In 2007 he experienced a near-fatal methadone overdose. “The deeper I got into my addiction, the tighter the lid got on my creativity,” Eminem told New York Times in 2009. In seven months I accomplished more than I could accomplish in three or four years doing drugs.” During his abstinence, the Rap God has released platinum-selling albums Relapse, Recovery, and The Marshall Mathers LP 2.
- While many musicians struggle with drugs and alcohol, others choose to remain sober or get clean after experiences with addiction.
- “It was something I realized just did not serve me and my life,” she said, noting that she’s “been very private with a lot of struggles” because of social media.
- Demi Lovato, who first entered rehab for drug and alcohol addiction in 2010, has used their experience to help others who may be struggling with similar problems.
- After realizing that his ways of living while in LA were taking him nowhere fast, he made the move back to Chicago.
- Between A$AP Rocky writing songs about “LSD” toThe Weeknd fulfilling more prescriptions than a CVS to rappers legally making money off weed, drug rap is at an all-time high .
Whether they’re mentioned on the radio, seen in music videos, or smuggled into concerts, drugs are pretty much unavoidable in the genre. Weed, lean, pills, coke, booze, shrooms, you name it, dope’s not to hard to find. Many rappers, like Juicy J or Lil Wayne, have made it clear in their music that they love getting fucked up. Despite the popularity of drugs in hip-hop culture, not every rapper partakes in popping mollys or getting fried. Some of these artists have never done drugs in their life, while others choose to abstain from smoking or drinking because of near-death experiences they’ve had. Though some listeners may disagree, these artists have continually shown that they’re more than capable of making quality music without the enhancement of drugs. Period.” Joe Budden proclaimed in a 2013 interview with ThisIs50.com.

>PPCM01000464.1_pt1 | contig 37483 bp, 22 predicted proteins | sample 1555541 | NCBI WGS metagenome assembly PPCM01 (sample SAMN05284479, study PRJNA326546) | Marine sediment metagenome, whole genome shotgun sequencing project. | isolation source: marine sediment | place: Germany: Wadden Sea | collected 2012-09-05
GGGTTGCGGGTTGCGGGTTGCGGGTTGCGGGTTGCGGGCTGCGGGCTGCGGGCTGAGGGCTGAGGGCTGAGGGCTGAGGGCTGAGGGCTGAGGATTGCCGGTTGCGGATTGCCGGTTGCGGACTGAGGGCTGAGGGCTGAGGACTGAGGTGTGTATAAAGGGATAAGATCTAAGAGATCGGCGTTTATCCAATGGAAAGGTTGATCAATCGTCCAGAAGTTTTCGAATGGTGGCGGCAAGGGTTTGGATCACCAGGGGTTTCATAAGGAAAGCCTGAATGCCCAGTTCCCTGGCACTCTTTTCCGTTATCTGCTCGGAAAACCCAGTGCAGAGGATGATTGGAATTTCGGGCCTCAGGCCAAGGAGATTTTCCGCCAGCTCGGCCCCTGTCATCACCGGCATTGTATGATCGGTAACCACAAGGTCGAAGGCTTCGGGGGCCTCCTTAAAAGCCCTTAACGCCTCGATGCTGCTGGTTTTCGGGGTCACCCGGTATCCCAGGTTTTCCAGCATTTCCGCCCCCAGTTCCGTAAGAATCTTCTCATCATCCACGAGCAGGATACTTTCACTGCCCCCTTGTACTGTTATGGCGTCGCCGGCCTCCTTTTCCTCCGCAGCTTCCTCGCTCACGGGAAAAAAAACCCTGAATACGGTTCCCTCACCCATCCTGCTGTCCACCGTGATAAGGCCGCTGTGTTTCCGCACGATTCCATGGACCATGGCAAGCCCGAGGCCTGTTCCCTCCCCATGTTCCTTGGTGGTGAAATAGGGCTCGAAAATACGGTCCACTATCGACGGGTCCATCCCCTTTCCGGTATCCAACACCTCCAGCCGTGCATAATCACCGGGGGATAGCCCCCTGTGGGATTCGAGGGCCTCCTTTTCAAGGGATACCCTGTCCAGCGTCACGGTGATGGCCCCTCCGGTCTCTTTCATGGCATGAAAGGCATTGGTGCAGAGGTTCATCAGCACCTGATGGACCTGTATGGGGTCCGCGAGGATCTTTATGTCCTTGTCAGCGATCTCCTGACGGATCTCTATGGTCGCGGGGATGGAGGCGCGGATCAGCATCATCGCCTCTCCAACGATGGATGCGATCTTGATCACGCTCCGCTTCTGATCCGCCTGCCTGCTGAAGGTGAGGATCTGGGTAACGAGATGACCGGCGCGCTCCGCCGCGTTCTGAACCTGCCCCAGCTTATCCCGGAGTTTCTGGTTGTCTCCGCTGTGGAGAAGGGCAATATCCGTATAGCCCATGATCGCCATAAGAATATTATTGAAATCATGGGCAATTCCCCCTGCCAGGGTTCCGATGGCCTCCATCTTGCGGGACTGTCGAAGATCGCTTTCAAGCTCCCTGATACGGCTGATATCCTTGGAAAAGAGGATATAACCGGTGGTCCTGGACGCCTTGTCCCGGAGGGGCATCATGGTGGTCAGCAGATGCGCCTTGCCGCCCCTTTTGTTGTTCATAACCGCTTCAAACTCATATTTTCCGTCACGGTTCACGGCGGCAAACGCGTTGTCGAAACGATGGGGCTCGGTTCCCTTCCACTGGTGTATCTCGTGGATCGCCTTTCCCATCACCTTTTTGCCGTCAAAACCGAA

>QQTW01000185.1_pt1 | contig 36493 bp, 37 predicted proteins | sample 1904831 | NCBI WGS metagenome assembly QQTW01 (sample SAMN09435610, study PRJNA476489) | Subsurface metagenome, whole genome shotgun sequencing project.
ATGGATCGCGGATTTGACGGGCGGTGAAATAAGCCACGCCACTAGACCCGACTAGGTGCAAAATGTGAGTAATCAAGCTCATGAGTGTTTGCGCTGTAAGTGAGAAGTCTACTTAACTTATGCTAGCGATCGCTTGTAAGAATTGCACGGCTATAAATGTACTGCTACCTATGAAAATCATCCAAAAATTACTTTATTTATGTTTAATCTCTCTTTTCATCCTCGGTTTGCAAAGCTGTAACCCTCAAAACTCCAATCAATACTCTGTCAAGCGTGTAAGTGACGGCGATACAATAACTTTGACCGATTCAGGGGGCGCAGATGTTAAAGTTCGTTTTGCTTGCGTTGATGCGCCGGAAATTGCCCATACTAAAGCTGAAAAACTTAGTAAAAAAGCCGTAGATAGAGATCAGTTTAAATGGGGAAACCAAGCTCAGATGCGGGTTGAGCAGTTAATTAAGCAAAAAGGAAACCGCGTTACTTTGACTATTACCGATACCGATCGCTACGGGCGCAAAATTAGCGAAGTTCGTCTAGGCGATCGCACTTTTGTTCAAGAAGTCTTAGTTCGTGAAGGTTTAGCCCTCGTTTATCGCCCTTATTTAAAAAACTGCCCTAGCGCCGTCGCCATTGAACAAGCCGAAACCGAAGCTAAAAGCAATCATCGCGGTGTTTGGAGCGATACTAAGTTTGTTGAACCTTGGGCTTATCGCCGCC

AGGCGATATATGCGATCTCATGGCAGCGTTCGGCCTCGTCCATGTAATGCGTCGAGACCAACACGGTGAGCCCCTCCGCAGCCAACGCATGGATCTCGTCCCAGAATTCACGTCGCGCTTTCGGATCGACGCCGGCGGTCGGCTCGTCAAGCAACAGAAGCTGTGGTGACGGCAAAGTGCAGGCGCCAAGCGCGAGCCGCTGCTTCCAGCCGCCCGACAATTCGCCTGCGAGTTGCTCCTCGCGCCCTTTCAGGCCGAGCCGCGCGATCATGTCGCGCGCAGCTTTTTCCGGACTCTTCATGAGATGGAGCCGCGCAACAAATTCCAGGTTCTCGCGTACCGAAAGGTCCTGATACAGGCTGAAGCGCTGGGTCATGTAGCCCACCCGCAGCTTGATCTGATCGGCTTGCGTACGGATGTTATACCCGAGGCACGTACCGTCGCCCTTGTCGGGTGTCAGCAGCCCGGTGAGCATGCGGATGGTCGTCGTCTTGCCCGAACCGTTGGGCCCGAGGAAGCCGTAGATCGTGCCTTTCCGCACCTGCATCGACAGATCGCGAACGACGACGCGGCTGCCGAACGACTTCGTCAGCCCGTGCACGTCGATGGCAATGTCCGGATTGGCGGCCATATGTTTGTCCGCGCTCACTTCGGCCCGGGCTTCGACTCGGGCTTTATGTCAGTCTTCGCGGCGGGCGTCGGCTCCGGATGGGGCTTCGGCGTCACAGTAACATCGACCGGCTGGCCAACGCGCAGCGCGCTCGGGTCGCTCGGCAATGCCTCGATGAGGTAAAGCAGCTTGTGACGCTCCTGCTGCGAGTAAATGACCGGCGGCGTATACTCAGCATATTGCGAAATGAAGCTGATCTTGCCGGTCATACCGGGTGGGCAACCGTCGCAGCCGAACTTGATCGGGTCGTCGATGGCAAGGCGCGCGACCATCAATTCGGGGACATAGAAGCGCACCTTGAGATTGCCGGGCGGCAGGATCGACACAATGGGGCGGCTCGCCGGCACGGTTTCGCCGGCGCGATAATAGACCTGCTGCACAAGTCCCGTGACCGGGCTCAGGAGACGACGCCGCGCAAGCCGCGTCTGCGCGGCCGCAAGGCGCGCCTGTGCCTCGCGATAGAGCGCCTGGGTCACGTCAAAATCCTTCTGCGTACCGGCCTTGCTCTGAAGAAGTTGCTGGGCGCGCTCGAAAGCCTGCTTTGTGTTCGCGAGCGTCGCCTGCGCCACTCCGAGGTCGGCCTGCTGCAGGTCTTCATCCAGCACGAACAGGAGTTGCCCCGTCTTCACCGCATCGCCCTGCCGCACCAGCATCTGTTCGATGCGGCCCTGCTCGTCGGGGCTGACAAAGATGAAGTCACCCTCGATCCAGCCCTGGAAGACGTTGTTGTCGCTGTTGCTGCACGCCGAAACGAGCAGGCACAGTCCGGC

From Mac Miller’s fatal overdose to Juice WRLD’s drug-induced seizure, the link between death and addiction has been a recurring topic in rap. Ruby and $crim have been struggling with opiate addiction since their teens but have gotten clean in the last few years. After months of drug-induced psychosis, $crim committed to sobriety when he realized how much his habit was affecting his ability to relate to his cousin and team.
- The rapper recently announced his partnership with Guardian Recovery Services, NAQI Healthcare, which provides a medically supervised in-home detox program for those looking to be free of substance abuse.